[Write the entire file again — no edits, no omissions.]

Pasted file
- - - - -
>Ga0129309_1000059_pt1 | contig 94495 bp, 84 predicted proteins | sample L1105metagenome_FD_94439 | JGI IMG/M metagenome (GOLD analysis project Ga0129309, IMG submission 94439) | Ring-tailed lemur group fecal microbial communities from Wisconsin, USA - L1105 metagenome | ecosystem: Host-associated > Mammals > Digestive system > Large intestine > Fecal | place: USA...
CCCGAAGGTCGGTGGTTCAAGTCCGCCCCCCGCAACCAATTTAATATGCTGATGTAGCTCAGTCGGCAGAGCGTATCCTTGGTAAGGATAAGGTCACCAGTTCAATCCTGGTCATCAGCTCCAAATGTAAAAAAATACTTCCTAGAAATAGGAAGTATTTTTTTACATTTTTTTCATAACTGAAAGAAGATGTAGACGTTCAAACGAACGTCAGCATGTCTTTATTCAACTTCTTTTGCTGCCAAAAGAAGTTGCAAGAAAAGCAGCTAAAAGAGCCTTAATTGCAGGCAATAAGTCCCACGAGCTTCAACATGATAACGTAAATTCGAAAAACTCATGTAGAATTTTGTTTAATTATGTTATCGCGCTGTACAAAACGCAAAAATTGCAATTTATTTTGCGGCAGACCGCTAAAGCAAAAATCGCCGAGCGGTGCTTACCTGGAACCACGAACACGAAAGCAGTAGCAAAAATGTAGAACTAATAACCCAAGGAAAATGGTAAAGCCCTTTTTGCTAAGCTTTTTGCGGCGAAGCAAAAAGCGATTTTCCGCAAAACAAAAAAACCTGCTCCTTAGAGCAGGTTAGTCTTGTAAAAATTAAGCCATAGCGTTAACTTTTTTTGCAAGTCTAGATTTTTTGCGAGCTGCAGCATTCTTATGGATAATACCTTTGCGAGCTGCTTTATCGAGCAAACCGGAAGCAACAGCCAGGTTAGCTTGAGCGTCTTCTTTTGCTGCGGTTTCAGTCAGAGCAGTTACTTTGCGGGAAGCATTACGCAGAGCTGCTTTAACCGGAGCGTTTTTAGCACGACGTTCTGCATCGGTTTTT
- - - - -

>Ga0129309_1000059_pt1 | contig 94495 bp, 84 predicted proteins | sample L1105metagenome_FD_94439 | JGI IMG/M metagenome (GOLD analysis project Ga0129309, IMG submission 94439) | Ring-tailed lemur group fecal microbial communities from Wisconsin, USA - L1105 metagenome | ecosystem: Host-associated > Mammals > Digestive system > Large intestine > Fecal | place: USA...
CCCGAAGGTCGGTGGTTCAAGTCCGCCCCCCGCAACCAATTTAATATGCTGATGTAGCTCAGTCGGCAGAGCGTATCCTTGGTAAGGATAAGGTCACCAGTTCAATCCTGGTCATCAGCTCCAAATGTAAAAAAATACTTCCTAGAAATAGGAAGTATTTTTTTACATTTTTTTCATAACTGAAAGAAGATGTAGACGTTCAAACGAACGTCAGCATGTCTTTATTCAACTTCTTTTGCTGCCAAAAGAAGTTGCAAGAAAAGCAGCTAAAAGAGCCTTAATTGCAGGCAATAAGTCCCACGAGCTTCAACATGATAACGTAAATTCGAAAAACTCATGTAGAATTTTGTTTAATTATGTTATCGCGCTGTACAAAACGCAAAAATTGCAATTTATTTTGCGGCAGACCGCTAAAGCAAAAATCGCCGAGCGGTGCTTACCTGGAACCACGAACACGAAAGCAGTAGCAAAAATGTAGAACTAATAACCCAAGGAAAATGGTAAAGCCCTTTTTGCTAAGCTTTTTGCGGCGAAGCAAAAAGCGATTTTCCGCAAAACAAAAAAACCTGCTCCTTAGAGCAGGTTAGTCTTGTAAAAATTAAGCCATAGCGTTAACTTTTTTTGCAAGTCTAGATTTTTTGCGAGCTGCAGCATTCTTATGGATAATACCTTTGCGAGCTGCTTTATCGAGCAAACCGGAAGCAACAGCCAGGTTAGCTTGAGCGTCTTCTTTTGCTGCGGTTTCAGTCAGAGCAGTTACTTTGCGGGAAGCATTACGCAGAGCTGCTTTAACCGGAGCGTTTTTAGCACGACGTTCTGCATCGGTTTTT